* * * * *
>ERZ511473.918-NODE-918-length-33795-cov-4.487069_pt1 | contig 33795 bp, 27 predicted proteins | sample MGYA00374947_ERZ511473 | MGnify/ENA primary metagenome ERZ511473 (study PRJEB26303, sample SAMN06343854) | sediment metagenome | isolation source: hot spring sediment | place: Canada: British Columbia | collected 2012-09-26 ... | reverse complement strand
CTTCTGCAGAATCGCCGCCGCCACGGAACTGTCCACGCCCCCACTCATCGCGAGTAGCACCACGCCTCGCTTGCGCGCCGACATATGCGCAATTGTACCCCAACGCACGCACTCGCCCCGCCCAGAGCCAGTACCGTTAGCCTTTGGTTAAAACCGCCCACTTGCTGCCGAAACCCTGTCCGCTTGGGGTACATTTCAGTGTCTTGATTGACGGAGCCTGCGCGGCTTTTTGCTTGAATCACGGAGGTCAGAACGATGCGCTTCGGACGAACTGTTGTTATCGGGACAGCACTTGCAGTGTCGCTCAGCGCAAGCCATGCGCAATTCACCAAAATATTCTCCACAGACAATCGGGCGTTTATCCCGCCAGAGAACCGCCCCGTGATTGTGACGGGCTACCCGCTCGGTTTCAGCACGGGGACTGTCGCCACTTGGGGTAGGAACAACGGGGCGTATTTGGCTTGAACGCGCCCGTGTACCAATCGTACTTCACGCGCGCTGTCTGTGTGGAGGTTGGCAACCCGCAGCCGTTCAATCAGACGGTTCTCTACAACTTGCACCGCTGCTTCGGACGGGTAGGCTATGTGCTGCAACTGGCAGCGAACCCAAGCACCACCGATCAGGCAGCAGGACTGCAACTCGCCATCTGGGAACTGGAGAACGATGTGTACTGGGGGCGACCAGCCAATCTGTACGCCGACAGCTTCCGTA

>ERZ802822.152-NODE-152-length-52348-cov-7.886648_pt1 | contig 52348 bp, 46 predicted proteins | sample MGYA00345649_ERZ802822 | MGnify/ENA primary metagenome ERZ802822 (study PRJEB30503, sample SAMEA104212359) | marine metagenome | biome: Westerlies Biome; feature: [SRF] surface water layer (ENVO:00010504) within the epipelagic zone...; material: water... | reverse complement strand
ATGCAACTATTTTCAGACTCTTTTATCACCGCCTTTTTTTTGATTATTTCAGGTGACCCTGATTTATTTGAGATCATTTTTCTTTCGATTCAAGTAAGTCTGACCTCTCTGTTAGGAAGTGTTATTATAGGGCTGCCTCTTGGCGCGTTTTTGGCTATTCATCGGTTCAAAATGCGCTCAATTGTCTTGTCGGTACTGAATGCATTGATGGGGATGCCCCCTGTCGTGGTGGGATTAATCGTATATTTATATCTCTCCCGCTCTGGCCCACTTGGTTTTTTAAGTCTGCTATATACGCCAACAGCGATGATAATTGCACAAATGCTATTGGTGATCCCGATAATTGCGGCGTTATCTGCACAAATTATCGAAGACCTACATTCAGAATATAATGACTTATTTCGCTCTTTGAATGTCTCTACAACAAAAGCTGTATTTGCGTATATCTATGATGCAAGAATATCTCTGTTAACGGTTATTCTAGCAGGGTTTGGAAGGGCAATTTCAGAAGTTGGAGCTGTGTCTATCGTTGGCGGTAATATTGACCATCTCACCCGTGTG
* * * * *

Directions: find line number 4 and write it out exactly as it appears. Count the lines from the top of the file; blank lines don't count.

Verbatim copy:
ATGCAACTATTTTCAGACTCTTTTATCACCGCCTTTTTTTTGATTATTTCAGGTGACCCTGATTTATTTGAGATCATTTTTCTTTCGATTCAAGTAAGTCTGACCTCTCTGTTAGGAAGTGTTATTATAGGGCTGCCTCTTGGCGCGTTTTTGGCTATTCATCGGTTCAAAATGCGCTCAATTGTCTTGTCGGTACTGAATGCATTGATGGGGATGCCCCCTGTCGTGGTGGGATTAATCGTATATTTATATCTCTCCCGCTCTGGCCCACTTGGTTTTTTAAGTCTGCTATATACGCCAACAGCGATGATAATTGCACAAATGCTATTGGTGATCCCGATAATTGCGGCGTTATCTGCACAAATTATCGAAGACCTACATTCAGAATATAATGACTTATTTCGCTCTTTGAATGTCTCTACAACAAAAGCTGTATTTGCGTATATCTATGATGCAAGAATATCTCTGTTAACGGTTATTCTAGCAGGGTTTGGAAGGGCAATTTCAGAAGTTGGAGCTGTGTCTATCGTTGGCGGTAATATTGACCATCTCACCCGTGTG